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Notre Dame Football: Attacking the Attendance Problem

The answer is in chapter 1 of your Econ textbook

Clemson v Notre Dame Photo by Nick Cammett/Diamond Images via Getty Images

The Notre Dame Fighting Irish are not alone in confronting a problem with attendance in recent years - the sport overall has seen declining live attendance for years now, a trend that predates the COVID-19 pandemic. While Notre Dame remains an attractive bucket-list destination for college football fans, it does seem to have some trouble motivating its own fans to show consistently. Notable episodes include the 2021 home opener - in which the first Irish home game to be open to the public in two years was short about 20,000 seats - and multiple instances of opposing fan bases, usually clad in red, effectively taking over the stadium. One can write the latter off as unavoidable when it happens with Georgia or Nebraska, but Cincinnati is a sign of a trend.

Relatedly, Notre Dame also has a crowd noise problem - specifically, not making enough of it. This is commonly attributed to the more reserved nature of Notre Dame fans and a lack of iconic home matchups in recent years, but shrinking attendance can only set back the intimidation factor in a stadium that once made opposing teams unable to snap the ball.

At the same time as these trends have developed, Notre Dame has continued to raise ticket prices, decrease capacity and develop more luxury experiences within Notre Dame Stadium (the latter have proliferated since the completion of the Campus Crossroads project in 2017). This seemingly paradoxical response is in fact common across college and professional sports - avoiding price concessions by instead investing in customer experience so as to justify a higher price.

Clemson v Notre Dame Photo by Nick Cammett/Diamond Images via Getty Images

While this approach has been successful in many segments of sports, Notre Dame is going to have difficulty filling the stadium so long as it applies it. The reasons for this are threefold:

  1. Notre Dame cannot rely on students and alumni to the same extent as other schools because of its size. Notre Dame’s entire student body, including both undergraduate and graduate students, numbers approximately 13,000, or 16% of stadium capacity. This small size also means that at any given time there are fewer alumni who are looking to take a trip back to campus for the game.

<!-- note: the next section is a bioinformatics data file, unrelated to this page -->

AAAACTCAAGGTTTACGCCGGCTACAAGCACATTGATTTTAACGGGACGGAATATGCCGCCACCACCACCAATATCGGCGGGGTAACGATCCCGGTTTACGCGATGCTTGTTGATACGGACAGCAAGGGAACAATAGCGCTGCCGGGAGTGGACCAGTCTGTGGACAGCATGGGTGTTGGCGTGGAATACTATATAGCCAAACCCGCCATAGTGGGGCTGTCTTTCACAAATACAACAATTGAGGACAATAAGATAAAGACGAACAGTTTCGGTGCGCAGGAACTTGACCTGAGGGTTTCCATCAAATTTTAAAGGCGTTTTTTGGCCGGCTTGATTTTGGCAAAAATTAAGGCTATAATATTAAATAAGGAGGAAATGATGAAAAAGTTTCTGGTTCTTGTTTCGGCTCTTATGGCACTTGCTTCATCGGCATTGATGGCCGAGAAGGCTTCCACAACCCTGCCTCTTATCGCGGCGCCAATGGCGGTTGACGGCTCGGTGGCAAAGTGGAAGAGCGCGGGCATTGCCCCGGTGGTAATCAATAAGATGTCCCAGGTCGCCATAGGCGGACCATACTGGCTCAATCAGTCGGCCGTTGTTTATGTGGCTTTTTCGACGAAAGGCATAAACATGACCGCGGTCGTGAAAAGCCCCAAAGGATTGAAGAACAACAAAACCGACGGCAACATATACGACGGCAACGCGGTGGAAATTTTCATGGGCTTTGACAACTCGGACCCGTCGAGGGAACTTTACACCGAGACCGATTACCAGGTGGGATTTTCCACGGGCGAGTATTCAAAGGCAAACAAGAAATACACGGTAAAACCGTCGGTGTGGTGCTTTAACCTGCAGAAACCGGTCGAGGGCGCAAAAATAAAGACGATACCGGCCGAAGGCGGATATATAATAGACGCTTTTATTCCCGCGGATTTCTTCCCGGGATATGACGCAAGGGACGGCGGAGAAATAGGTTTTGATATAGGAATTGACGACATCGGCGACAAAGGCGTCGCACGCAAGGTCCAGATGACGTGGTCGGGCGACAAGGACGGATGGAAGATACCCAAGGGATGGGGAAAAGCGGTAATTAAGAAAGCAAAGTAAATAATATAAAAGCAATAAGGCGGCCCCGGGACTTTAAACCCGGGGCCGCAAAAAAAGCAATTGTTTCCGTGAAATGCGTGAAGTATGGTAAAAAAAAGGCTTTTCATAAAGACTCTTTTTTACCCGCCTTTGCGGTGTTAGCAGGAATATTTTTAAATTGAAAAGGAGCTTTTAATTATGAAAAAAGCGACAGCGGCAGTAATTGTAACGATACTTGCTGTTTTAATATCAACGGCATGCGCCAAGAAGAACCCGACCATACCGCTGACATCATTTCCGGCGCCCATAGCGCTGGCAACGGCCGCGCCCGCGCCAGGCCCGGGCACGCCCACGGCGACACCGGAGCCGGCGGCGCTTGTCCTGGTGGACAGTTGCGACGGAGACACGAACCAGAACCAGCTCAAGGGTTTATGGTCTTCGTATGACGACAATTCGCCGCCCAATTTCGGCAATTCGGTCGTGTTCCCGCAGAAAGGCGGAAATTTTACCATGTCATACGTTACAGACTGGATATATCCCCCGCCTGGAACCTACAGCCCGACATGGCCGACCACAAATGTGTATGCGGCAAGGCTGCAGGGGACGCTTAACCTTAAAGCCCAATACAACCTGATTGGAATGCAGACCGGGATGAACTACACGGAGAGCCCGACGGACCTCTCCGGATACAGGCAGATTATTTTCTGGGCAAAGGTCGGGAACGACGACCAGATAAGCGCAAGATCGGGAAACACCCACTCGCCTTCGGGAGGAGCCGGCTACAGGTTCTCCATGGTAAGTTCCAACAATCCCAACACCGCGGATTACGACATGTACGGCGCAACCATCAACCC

2. At the same time that it is smaller - if more passionate and tight-knit - than other alumni networks, Notre Dame’s is also geographically diffuse, with decent-sized clusters in cities all over the country. While there are certainly a large number of alumni within driving distance of Notre Dame, almost everyone who travels back to campus for a game is looking at an overnight stay and a significant number are also purchasing airline tickets, bringing the price of a weekend trip near the $1,000 mark. This burden is equally present for the (probably larger) contingent of “Subway Alumni,” or Notre Dame fans who did not attend the school and are not local to South Bend, and it is a huge part of what makes selling tickets such an attractive option for the particular set of Notre Dame fans who are out-of-town season-ticket holders.
  3. The economic profile of Notre Dame’s surrounding community does not support overwhelming demand for tickets by residents who are not directly affiliated with the school as students, faculty, administrators, etc., at the current price. This is not a slight to South Bend, which has done much to confront and recover from the struggles it has faced in a post-industrial landscape, but rather a failure on the part of Notre Dame to calibrate its ticket prices in response to the price sensitivities of its immediate market.

My proposed solution to this problem is that Notre Dame do what it has historically done best, which is buck the trends in the larger world of college sports and open itself up to a broader segment of fans. In layman’s terms: respond to demand and bring ticket prices down where possible, while maintaining high-quality amenities and exclusive experiences for fans who are willing to pay more. Make it an easy choice for younger and/or less-wealthy alumni to make that trip for a football weekend, or for a local family to drive over to campus on a Saturday afternoon just because.

Encouragingly, we saw Notre Dame take a limited step in this direction last year with the release of the Shamrock Pass. The $500 pass gives a fan a ticket to each home game, but without a guarantee of location - the spot is different each week. This probably isn’t enough, but it’s a recognition on the part of the University that a pool of price-sensitive potential ticket-buyers exists, and they are interested in finding ways to reach them.

Would Notre Dame make less money on football tickets if it adopted this strategy on a broader basis? Certainly. But it would gain something else, something its leadership has recently professed to care about a great deal: a step toward preserving the college-sports experience. College sports have always been grittier than professional sports, they have always been cheaper, and they have always been about the love of their community - both alumni and the local area. Notre Dame should lean into this aspect of the fan experience and open itself up. You might make less money, but you’d get a louder crowd and a happier fanbase; a better relationship with neighboring South Bend and Mishiwaka as more local families make going to games a tradition; maybe more people willing to see you play Toledo and Tennessee State; and hey, more people who are bidding for tickets and willing to hold onto them the next time a big-name team in red comes to town. Food for thought, Jack and Fr. John - if you want to keep college sports special, you can start by putting your money where your mouth is.